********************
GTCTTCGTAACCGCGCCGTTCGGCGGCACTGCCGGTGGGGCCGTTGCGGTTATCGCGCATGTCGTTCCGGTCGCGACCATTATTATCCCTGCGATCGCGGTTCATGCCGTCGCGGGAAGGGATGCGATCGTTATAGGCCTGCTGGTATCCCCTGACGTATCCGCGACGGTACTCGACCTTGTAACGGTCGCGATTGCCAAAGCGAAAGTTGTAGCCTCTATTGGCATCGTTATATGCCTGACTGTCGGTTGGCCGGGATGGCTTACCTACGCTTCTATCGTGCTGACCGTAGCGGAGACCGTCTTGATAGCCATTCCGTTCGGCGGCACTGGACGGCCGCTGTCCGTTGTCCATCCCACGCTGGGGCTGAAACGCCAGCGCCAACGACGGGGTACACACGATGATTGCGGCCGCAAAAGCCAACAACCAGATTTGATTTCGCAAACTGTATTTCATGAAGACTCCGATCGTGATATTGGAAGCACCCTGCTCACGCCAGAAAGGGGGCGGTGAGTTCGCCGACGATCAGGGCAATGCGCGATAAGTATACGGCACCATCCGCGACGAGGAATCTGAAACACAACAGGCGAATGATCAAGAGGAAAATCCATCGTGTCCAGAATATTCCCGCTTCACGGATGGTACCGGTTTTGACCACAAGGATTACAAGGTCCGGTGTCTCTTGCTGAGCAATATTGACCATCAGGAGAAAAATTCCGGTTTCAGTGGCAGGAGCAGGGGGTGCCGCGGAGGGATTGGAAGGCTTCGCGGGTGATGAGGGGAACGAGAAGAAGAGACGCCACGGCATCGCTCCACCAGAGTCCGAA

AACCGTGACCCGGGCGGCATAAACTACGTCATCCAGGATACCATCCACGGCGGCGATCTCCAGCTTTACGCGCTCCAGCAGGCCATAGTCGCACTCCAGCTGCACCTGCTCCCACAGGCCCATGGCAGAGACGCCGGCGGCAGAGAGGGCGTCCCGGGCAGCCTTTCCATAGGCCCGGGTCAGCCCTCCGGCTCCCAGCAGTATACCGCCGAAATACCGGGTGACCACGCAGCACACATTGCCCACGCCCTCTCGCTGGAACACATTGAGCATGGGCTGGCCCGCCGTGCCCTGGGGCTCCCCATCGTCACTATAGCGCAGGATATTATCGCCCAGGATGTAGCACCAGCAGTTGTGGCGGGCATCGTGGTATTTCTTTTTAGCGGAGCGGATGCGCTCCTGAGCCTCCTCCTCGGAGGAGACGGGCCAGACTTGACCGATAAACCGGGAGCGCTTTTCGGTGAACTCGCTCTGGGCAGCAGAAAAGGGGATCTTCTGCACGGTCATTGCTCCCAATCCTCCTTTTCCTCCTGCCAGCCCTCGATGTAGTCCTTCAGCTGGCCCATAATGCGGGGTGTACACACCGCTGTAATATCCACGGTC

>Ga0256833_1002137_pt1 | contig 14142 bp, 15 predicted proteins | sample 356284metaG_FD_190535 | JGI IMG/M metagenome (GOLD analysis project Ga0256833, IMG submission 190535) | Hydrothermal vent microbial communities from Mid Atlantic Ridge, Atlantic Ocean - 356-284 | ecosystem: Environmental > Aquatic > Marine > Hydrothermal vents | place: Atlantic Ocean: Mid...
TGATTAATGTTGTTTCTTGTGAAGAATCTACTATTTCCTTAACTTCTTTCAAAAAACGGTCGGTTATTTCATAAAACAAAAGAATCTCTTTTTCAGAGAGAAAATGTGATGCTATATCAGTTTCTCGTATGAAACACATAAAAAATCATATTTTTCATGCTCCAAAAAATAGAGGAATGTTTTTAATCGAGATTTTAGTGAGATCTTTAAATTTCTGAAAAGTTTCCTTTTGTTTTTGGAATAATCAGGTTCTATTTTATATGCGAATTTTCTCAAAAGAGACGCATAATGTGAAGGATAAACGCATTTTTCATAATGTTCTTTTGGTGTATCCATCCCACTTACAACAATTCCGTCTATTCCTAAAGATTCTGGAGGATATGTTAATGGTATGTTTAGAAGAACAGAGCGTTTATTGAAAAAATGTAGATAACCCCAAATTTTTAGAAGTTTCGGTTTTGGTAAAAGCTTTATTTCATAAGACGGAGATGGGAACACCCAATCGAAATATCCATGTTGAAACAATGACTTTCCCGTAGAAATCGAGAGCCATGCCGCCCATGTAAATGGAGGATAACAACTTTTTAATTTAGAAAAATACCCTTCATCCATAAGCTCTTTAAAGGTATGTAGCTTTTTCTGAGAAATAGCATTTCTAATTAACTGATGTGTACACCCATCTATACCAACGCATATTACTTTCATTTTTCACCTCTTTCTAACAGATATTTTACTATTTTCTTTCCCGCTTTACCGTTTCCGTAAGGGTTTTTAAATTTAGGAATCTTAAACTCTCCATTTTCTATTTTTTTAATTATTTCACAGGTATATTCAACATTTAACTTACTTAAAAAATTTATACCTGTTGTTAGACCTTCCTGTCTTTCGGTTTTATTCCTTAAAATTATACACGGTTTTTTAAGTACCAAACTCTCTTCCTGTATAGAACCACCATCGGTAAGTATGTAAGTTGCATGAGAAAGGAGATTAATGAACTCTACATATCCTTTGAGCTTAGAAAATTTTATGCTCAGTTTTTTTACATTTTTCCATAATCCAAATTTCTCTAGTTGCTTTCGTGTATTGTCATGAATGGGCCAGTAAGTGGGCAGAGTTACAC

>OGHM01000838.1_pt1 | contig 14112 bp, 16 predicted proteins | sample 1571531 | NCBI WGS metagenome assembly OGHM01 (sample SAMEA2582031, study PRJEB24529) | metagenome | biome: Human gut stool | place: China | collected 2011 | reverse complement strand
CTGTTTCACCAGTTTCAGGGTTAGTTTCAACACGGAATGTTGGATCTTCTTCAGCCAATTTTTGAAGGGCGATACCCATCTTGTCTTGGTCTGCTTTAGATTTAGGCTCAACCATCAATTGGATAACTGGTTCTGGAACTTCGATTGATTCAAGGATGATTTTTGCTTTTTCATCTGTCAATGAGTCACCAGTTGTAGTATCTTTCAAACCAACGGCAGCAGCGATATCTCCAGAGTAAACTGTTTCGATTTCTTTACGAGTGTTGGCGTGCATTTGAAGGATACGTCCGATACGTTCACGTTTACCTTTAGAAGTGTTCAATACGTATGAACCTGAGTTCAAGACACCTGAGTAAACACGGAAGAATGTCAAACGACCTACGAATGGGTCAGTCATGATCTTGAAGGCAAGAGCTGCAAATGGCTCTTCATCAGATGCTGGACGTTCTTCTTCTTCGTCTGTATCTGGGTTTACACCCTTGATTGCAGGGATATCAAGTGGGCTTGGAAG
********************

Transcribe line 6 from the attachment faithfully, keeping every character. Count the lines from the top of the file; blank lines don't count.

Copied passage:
CTGTTTCACCAGTTTCAGGGTTAGTTTCAACACGGAATGTTGGATCTTCTTCAGCCAATTTTTGAAGGGCGATACCCATCTTGTCTTGGTCTGCTTTAGATTTAGGCTCAACCATCAATTGGATAACTGGTTCTGGAACTTCGATTGATTCAAGGATGATTTTTGCTTTTTCATCTGTCAATGAGTCACCAGTTGTAGTATCTTTCAAACCAACGGCAGCAGCGATATCTCCAGAGTAAACTGTTTCGATTTCTTTACGAGTGTTGGCGTGCATTTGAAGGATACGTCCGATACGTTCACGTTTACCTTTAGAAGTGTTCAATACGTATGAACCTGAGTTCAAGACACCTGAGTAAACACGGAAGAATGTCAAACGACCTACGAATGGGTCAGTCATGATCTTGAAGGCAAGAGCTGCAAATGGCTCTTCATCAGATGCTGGACGTTCTTCTTCTTCGTCTGTATCTGGGTTTACACCCTTGATTGCAGGGATATCAAGTGGGCTTGGAAG